• Bootstrap Protocol (BOOTP)

    A network protocol used by a network client to obtain its IP address automatically. This is usually done during the bootstrap process of computers or operating systems running on them. The BOOTP servers assign the IP address from a pool of addresses to each client. BOOTP enables 'diskless workstation' computers as well as other networked devices (printers...) to obtain an IP address prior to loading any advanced operating system.

  • Dreamweaver

    Adobe Dreamweaver is a popular HTML editor used to create websites.

  • Lightweight Directory Acess Protocol (LDAP)

    Lightweight Directory Access Protocol (LDAP) is an networking protocol for querying and modifying directory services running over TCP/IP.

    Is is often use to verify a login/username against a central directory to allow/reject login and then maybe obtain more detailed information on the user (firstname, lastname, etc.)

  • Fuser Unit

    The part of a laser printer that melts the toner onto the print media. It consists of a hot roller and a back-up roller. After toner is transferred onto the paper, the fuser unit applies heat and pressure to ensure that the toner stays on the paper permanently.

    This is why paper is warm when it comes out of a laser printer.

  • Dynamic Host Configuration Protocol (DHCP)

    Network protocol used for automatic configuration of IP computers/devices. A DHCP server provides configuration parameters specific to the DHCP client host requesting, generally, information required by the client host to participate on an IP network. DHCP also provides a mechanism for allocation of IP addresses to client hosts.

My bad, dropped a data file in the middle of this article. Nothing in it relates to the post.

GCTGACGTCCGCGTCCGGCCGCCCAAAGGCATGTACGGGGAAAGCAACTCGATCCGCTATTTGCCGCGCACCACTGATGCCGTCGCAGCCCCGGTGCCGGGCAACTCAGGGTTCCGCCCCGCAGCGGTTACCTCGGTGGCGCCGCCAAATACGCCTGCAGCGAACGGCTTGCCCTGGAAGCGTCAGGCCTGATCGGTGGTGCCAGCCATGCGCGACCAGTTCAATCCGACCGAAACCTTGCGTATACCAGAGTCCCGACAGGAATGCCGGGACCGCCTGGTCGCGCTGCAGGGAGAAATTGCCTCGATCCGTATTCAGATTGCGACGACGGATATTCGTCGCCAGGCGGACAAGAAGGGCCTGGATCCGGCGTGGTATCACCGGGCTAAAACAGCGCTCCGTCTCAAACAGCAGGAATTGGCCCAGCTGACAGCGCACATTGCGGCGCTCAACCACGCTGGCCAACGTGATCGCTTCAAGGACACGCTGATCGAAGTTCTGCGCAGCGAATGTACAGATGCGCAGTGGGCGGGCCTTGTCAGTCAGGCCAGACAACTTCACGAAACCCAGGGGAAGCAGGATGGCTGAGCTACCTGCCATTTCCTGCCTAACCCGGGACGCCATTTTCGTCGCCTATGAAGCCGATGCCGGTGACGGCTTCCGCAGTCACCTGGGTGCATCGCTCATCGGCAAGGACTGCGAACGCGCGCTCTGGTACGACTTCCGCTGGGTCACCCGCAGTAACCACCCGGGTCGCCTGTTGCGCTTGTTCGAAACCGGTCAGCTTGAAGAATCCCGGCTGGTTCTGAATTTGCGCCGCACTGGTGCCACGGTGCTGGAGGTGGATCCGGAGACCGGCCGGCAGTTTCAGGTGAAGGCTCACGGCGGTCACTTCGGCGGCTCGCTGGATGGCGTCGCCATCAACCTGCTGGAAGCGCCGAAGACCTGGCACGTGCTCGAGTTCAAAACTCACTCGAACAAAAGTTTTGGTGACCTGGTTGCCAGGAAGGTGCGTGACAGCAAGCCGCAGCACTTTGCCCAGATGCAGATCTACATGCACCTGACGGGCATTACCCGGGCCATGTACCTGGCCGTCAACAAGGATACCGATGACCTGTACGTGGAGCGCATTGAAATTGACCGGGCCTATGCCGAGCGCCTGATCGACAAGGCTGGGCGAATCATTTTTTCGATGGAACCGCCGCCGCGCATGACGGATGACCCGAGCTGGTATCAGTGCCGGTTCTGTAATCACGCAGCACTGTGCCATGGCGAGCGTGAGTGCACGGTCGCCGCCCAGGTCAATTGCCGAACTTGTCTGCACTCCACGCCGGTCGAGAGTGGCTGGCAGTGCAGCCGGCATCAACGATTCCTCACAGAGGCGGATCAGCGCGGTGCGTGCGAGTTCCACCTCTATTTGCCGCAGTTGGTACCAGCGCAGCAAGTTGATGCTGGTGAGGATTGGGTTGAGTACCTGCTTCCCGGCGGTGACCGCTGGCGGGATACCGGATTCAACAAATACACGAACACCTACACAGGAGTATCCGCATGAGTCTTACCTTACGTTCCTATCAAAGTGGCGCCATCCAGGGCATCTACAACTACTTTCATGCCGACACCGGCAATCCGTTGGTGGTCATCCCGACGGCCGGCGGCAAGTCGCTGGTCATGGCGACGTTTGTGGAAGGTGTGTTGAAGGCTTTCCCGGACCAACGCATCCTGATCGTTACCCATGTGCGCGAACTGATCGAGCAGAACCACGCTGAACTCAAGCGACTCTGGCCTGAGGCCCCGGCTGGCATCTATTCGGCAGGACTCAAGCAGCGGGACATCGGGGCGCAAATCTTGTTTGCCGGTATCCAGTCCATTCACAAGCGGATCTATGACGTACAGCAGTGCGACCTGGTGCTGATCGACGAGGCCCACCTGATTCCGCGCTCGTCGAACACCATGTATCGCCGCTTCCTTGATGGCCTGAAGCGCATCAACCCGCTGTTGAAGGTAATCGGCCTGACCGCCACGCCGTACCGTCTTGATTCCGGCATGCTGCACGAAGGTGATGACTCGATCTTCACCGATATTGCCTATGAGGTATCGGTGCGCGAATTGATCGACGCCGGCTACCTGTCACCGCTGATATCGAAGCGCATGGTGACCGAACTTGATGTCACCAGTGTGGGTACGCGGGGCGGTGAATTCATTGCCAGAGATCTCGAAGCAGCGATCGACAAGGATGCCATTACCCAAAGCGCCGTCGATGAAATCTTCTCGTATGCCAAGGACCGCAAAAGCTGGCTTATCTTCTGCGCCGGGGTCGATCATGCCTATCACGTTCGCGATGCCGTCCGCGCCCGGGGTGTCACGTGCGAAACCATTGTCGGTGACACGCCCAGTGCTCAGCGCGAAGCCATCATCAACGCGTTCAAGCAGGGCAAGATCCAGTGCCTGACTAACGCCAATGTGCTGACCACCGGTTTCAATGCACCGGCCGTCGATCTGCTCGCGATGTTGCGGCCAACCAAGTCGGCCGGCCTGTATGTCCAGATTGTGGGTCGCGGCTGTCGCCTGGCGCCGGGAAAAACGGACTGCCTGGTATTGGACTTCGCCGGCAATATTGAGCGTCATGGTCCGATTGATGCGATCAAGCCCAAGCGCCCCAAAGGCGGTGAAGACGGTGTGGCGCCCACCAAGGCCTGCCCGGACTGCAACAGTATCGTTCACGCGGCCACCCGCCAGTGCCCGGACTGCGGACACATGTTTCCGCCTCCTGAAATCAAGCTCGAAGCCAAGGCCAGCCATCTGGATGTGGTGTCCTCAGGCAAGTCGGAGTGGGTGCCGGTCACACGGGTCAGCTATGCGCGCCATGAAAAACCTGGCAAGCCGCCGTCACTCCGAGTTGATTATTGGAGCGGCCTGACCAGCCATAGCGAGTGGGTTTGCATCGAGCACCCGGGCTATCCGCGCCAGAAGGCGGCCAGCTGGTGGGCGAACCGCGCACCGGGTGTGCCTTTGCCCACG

• Duty Cycle

    Duty cycle is the page quantity which does not affect printer performance for a month. Generally the printer has the lifespan limitation such as pages per year. The lifespan means the average capacity of print-outs, usually within the warranty period. For example, if the duty cycle is 48,000 pages per month assuming 20 working days, a printer limits to 2,400 pages a day.

  • Domain Name

    A domain name looks like some-name.com, another-name.org or even yet_another.ca for example.

    Those names are registered centrally for each "Top Level Domain" (TLD) such as .com , .org or .de ( "ca" being teh country code for Canada for example ).

    Once a domain name is registered it can be used to locate servers on the internet by using the Domain Name System in order to route e-mail or access web sites.

  • IEEE

    The Institution of Electrical and Electronics Engineers (IEEE) is an non-profit organisation involved in advance development of all technologies related to electricity.

  • eXtensible Markup Language (XML)

    XML stands for eXtensible Markup Language.

    It is a way of organizing text and/or contents with tags. Tags look like this:

    <sometag>some content</sometag>

    Of course, although possible, this is not designed to be read by humans. It is designed to be processed by machines. Typically one program generates an XML document and another one computes it to some further extent.

    And XML document very much looks like an HTML document, except that the tags are different.

    There are actually many different dialects of XML, each for a different purpose. Each of these dialects has its own tags. And even more tags can be added. Hence the "eXtensible" in the name.

    There is an XML dialect for writing web pages. It is called XHTML. It is basically the same thing as HTML except for minor syntaxic differences. For example in HYML you would write <BR> whereas in XML you would write <br />.

    Other XML dialects include RSS and Atom.

  • Dual Inline Memory Module (DIMM)

    A small circuit board that holds memory.